Date of Award

2018

Degree Type

Dissertation

Degree Name

Doctor of Philosophy (PhD)

Graduate Group

Africana Studies

First Advisor

John L. Jackson

Abstract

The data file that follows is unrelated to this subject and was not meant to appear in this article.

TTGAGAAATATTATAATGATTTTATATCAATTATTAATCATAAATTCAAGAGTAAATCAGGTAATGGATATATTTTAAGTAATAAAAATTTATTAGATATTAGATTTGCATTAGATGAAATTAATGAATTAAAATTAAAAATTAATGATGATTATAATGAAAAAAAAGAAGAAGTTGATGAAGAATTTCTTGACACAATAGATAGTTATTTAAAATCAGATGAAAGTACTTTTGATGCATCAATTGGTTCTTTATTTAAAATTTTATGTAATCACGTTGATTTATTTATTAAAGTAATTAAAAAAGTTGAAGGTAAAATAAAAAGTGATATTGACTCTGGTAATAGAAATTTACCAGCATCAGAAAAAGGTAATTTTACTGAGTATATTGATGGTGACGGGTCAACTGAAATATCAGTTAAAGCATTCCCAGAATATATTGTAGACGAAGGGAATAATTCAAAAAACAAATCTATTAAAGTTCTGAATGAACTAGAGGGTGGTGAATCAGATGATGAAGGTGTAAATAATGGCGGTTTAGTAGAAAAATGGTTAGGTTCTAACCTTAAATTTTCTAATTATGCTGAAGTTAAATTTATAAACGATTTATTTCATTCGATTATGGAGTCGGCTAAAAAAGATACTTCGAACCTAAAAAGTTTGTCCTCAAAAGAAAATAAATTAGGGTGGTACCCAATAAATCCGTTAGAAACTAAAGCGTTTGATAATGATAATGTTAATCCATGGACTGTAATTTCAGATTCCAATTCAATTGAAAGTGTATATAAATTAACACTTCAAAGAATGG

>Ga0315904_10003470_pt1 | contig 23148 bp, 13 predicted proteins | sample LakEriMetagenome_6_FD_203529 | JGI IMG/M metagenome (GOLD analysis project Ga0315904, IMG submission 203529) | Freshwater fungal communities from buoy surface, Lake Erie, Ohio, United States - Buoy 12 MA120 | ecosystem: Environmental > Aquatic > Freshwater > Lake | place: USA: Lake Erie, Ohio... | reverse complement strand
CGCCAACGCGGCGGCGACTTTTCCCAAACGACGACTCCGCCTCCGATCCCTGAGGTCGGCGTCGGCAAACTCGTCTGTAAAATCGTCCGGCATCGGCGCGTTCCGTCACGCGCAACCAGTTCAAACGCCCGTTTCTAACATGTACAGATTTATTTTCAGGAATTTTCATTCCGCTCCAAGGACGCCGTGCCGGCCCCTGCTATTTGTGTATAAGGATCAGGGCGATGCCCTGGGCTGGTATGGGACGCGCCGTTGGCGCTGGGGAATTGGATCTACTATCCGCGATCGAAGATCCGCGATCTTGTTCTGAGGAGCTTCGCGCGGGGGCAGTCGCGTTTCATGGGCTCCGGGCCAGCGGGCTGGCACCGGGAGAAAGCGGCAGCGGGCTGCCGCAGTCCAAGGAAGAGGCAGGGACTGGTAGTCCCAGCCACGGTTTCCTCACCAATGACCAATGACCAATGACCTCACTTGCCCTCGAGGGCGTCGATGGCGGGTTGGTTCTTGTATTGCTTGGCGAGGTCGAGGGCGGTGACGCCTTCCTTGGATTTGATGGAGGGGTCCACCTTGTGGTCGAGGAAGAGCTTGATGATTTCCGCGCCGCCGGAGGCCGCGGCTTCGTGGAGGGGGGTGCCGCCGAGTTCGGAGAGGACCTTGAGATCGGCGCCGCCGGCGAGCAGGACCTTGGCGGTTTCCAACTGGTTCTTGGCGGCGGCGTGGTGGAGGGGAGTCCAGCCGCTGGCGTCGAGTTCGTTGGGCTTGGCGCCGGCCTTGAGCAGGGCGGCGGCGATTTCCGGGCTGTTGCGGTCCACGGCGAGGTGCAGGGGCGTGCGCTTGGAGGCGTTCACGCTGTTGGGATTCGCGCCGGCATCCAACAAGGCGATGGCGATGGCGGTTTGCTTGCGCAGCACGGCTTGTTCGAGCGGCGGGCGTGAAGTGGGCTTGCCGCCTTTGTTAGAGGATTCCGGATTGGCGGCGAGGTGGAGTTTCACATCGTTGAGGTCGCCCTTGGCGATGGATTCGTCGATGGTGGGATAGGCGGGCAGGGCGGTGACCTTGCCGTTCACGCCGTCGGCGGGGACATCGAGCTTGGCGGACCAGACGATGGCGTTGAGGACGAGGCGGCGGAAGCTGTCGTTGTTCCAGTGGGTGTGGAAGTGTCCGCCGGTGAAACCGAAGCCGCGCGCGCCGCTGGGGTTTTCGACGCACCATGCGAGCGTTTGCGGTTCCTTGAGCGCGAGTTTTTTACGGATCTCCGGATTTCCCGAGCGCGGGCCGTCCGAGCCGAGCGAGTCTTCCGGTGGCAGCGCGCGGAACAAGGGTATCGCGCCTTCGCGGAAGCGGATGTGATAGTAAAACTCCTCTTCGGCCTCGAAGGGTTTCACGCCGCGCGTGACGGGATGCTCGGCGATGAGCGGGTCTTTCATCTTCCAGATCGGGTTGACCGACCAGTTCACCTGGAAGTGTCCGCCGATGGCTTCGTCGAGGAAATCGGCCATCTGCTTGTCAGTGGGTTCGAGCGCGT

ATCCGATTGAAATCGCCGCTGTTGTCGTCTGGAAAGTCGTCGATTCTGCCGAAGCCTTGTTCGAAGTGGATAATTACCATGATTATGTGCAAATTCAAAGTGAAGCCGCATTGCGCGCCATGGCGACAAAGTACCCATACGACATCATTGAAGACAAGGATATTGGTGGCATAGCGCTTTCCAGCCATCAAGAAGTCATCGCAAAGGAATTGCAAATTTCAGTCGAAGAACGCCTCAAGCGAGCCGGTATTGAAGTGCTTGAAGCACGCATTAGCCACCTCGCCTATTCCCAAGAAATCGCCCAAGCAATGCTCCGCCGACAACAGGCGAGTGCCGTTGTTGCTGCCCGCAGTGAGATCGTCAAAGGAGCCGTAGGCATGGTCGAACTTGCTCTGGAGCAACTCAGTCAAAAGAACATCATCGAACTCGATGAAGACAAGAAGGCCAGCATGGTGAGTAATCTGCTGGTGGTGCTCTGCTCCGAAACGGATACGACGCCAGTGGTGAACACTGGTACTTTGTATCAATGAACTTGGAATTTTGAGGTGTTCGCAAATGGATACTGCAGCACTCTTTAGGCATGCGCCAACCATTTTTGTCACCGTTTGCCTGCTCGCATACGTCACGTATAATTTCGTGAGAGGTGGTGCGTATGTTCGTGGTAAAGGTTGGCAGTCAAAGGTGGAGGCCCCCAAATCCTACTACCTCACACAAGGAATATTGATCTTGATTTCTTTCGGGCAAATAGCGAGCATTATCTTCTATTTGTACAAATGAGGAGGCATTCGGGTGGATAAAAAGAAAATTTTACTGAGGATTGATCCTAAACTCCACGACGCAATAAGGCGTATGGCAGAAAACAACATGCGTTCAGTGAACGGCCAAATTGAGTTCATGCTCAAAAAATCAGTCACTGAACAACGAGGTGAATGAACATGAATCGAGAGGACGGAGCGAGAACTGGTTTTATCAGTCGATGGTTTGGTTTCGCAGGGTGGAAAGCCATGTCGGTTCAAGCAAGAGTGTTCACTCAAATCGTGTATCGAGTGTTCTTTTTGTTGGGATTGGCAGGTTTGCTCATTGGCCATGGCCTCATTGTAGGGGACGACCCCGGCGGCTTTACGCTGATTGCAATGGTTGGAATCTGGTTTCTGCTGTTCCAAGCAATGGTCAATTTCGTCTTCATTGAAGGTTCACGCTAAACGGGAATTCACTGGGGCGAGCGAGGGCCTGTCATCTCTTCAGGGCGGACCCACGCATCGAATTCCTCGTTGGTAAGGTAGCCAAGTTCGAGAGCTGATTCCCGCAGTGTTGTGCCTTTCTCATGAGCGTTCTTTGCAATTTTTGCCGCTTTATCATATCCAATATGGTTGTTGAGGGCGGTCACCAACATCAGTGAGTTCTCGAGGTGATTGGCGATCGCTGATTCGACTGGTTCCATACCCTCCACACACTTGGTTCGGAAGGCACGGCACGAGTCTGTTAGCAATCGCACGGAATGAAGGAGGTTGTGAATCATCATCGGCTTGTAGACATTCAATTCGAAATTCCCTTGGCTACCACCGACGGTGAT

This project reconsiders the trailblazing group of black directors, known as the “L.A. Rebellion” filmmakers, in relation to the insurgent Asian American, Chicana/o and Native American filmmakers they trained alongside as part of the Ethno-Communications Program (1969-1973), a short lived yet extremely generative affirmative action program at UCLA’s film school. Elyseo Taylor, the sole African American faculty member at the film school in the late sixties, designed the program with the assistance of a group of Asian American, Chicana/o, American Indian and African American student activists who demanded that the university recruit more students of color, hire more faculty of color, and create new film department curriculum relevant to their intellectual, creative, and political concerns. From extensive archival research and interviews with nearly 50 filmmakers and film educators associated with the Ethno program, I unpack the administrative battle for Ethno-Communications, one if told by the records housed in UCLA’s Special Collections alone would signal the death of the program within a mere year or two of its launch. The stories told by the Ethno filmmakers--who trained together, made films together, and worked in solidarity for each other’s struggles--tell an entirely different tale, one that lives in the narrative features, documentaries, and short experimental films they produced; in the programming consortia and longstanding media arts organizations they fought for; and in the bountiful and teachable visual archive of people of color in Los Angeles (and beyond) that they created and continue to create. By moving away from a silo approach to analyzing the work of the Ethno filmmakers one racial group at a time, I argue that cross racial, intertextual analysis of their student and early professional work, empowers our eyes (borrowing from Toni Cade Bambara) to see the signs of Third World solidarity in much of that work. Considered relationally, this wider filmography offers a refreshing and rebellious counter archive to the one-note at best, devastatingly harmful at worse, portraits of race relations in Los Angeles that continue to dominate mainstream media.

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